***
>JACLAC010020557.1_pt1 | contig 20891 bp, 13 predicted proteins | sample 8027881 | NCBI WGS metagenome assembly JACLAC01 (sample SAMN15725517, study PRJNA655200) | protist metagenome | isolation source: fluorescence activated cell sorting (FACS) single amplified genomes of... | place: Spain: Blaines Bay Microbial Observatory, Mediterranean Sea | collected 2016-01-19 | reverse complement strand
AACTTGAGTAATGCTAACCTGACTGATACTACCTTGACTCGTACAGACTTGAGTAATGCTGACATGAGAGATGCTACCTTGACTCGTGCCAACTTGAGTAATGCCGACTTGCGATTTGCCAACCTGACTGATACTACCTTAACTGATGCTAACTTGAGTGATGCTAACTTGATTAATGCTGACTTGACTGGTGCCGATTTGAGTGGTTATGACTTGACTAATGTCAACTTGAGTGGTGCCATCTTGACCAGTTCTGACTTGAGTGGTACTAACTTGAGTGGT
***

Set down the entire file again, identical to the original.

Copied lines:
>JACLAC010020557.1_pt1 | contig 20891 bp, 13 predicted proteins | sample 8027881 | NCBI WGS metagenome assembly JACLAC01 (sample SAMN15725517, study PRJNA655200) | protist metagenome | isolation source: fluorescence activated cell sorting (FACS) single amplified genomes of... | place: Spain: Blaines Bay Microbial Observatory, Mediterranean Sea | collected 2016-01-19 | reverse complement strand
AACTTGAGTAATGCTAACCTGACTGATACTACCTTGACTCGTACAGACTTGAGTAATGCTGACATGAGAGATGCTACCTTGACTCGTGCCAACTTGAGTAATGCCGACTTGCGATTTGCCAACCTGACTGATACTACCTTAACTGATGCTAACTTGAGTGATGCTAACTTGATTAATGCTGACTTGACTGGTGCCGATTTGAGTGGTTATGACTTGACTAATGTCAACTTGAGTGGTGCCATCTTGACCAGTTCTGACTTGAGTGGTACTAACTTGAGTGGT